- to put a definite end to; crush; stamp out; foil: to scotch a rumor; to scotch a plan.
- to cut, gash, or score.
- to injure so as to make harmless.
- to block or prop with a wedge or chock.
- a cut, gash, or score.
- a block or wedge put under a wheel, barrel, etc., to prevent slipping.
Origin of scotch1
- (used outside of Scotland) of Scottish origin; resembling or regarded as characteristic of Scotland or the Scottish people: Scotch plaid.
- Sometimes Offensive. of or relating to Scotland or its inhabitants; Scottish.
- (usually lowercase) Informal. frugal; provident; thrifty.
- (used with a plural verb) Sometimes Offensive. the inhabitants of Scotland; the Scots.
- (often lowercase) Scotch whisky.
- Sometimes Offensive. the English language as spoken in Scotland; Scots.
Origin of Scotch
Examples from the Web for scotch
It represented everything about the kind of comfort and the little luxuries in life that a good glass of Scotch can afford us.A Whisky Connoisseur Remembers That First Sip of The Macallan
December 10, 2014
And for Scotch in particular—which can spend decades in the barrel—wood is critical to the finished spirit.How Much Do Whisky Casks Really Affect Taste?
December 10, 2014
More than perhaps any other distiller of Scotch whisky, The Macallan understands the importance of color to a great whisky.Why Natural Color Is So Crucial To Understanding A Whisky’s Flavors
December 10, 2014
There is a reason Speyside has become synonymous with Scotch whisky.When It Comes to Great Whisky, The Size of Your Still Matters
December 9, 2014
If scotch whisky is a mountain stream, then Japanese whisky is a still pool.Watch Out, Scotland! Japanese Whisky Is on the Rise
November 16, 2014
It is a Scotch bow, I see, for the upper nock is without and the lower within.The White Company
Arthur Conan Doyle
The Scotch officer admired his sagacity in detecting this adventurer.Tales And Novels, Volume 4 (of 10)
The word went among us they were Scotch, from the Canadas, but of this I know nothing.Ned Myers
James Fenimore Cooper
Cameron is a Scotch name: to what tribe of Camerons do you belong?Alice, or The Mysteries, Complete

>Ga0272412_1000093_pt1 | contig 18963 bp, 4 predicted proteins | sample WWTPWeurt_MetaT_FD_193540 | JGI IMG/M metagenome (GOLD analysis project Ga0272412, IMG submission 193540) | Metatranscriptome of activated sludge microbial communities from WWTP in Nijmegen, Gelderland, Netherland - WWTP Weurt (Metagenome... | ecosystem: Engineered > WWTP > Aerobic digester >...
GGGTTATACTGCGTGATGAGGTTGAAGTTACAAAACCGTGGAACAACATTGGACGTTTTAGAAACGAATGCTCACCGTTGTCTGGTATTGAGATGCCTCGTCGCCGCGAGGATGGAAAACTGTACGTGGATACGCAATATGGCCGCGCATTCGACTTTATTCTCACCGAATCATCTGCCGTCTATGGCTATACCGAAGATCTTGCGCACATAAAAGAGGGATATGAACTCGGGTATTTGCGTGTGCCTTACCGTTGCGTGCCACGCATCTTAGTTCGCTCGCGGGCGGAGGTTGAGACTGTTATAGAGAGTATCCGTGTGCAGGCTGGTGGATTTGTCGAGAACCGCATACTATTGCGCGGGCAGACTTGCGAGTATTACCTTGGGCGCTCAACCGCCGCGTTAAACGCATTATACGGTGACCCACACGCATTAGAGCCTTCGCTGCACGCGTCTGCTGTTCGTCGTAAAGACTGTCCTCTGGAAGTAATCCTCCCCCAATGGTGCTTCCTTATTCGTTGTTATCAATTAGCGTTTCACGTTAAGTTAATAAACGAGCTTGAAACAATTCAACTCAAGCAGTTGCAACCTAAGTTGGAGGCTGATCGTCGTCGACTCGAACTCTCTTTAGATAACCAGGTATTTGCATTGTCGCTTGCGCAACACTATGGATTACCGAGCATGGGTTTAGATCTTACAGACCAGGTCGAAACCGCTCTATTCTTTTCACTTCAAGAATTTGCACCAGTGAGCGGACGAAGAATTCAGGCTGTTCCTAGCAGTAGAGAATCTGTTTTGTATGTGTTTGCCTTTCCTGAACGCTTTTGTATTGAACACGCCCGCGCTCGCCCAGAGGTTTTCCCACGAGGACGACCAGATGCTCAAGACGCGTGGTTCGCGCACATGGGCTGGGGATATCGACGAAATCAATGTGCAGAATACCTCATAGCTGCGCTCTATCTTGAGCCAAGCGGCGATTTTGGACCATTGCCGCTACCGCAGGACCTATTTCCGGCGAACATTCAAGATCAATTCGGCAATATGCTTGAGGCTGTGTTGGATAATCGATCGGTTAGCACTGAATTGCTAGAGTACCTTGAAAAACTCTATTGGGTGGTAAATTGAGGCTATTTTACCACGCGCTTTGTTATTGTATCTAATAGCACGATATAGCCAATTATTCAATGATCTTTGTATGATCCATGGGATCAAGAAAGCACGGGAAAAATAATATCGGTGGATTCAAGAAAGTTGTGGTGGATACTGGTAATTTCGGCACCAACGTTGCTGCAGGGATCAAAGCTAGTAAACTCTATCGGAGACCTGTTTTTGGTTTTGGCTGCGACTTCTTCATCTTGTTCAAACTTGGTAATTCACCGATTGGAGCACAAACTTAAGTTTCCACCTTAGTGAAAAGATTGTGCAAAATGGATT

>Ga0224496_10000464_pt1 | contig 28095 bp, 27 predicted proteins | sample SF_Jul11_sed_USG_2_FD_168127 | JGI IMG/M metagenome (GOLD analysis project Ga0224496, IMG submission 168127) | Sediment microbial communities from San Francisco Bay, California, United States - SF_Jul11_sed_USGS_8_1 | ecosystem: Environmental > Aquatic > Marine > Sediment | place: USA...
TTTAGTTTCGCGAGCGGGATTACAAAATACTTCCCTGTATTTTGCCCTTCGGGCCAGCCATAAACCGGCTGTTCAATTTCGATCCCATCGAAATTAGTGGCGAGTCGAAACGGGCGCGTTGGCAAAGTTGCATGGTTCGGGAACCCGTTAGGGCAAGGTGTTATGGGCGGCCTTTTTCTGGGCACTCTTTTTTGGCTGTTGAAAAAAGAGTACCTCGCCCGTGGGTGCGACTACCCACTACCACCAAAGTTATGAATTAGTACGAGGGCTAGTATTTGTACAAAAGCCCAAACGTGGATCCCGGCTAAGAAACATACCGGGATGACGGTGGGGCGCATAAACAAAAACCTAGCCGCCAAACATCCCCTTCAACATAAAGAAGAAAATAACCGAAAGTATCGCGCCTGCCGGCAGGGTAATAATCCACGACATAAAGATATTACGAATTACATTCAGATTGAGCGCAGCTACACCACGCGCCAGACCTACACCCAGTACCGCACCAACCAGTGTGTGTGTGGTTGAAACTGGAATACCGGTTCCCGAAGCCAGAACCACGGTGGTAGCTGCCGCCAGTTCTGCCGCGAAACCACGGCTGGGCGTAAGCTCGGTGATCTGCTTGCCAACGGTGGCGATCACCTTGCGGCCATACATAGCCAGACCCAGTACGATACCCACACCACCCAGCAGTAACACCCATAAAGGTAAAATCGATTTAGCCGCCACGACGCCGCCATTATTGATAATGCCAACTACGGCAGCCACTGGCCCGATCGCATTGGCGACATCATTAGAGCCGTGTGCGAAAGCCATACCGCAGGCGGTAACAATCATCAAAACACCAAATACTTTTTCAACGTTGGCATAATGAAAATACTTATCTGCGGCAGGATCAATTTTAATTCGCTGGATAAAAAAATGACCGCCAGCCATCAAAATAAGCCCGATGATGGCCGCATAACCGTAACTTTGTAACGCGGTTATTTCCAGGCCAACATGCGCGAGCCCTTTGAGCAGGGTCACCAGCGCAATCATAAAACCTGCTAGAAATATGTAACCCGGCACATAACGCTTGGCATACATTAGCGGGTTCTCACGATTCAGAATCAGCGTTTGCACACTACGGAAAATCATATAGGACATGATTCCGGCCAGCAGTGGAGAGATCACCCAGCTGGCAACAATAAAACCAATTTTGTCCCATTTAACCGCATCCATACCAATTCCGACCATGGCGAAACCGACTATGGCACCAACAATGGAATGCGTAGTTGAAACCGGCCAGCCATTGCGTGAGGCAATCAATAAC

Milicent had asked for a little Scotch song, and I was just in the middle of it when they entered.The Tenant of Wildfell Hall
- to put an end to; crushbad weather scotched our plans
- archaic to injure so as to render harmless
- obsolete to cut or score
- archaic a gash; scratch
- a line marked down, as for hopscotch
- (tr) to block, prop, or prevent from moving with or as if with a wedge
- a block or wedge to prevent motion
- another word for Scottish
- the Scots or their language
- Also called: Scotch whisky whisky distilled esp from fermented malted barley and made in Scotland
- Northeast English a type of relatively mild beer
Word Origin and History for scotch
"of Scotland," 1590s, contraction of Scottish. Disdained by the Scottish because of the many insulting and pejorative formations made from it by the English (e.g. Scotch greys "lice;" Scotch attorney, a Jamaica term from 1864 for strangler vines).
Scotch-Irish is from 1744 (adj.); 1789 (n.); more properly Scots-Irish (1966), from Scots (mid-14c.), the older adjective, which is from Scottis, the northern variant of Scottish. Scots (adj.) was used in Scottish until 18c., then Scotch became vernacular, but in mid-19c. there was a reaction against it. Scotch Tape was said to be so called because at first it had adhesive only on the edges (to make it easier to remove as a masking tape in car paint jobs), which was interpreted as a sign of cheapness on the part of the manufacturers.
"stamp out, crush," 1825, earlier "make harmless for a time" (1798; a sense that derives from an uncertain reading of "Macbeth" III.ii.13), from scocchen "to cut, score, gash, make an incision" (early 15c.), of unknown origin, perhaps [Barnhart] from Anglo-French escocher, Old French cocher "to notch, nick," from coche "a notch, groove," perhaps from Latin coccum "berry of the scarlet oak," which appears notched, from Greek kokkos. Related: Scotched; scotching.
1778, elliptical for Scotch whisky. See Scotch (adj.).
"incision, cut, score, gash," mid-15c., related to scotch (v.).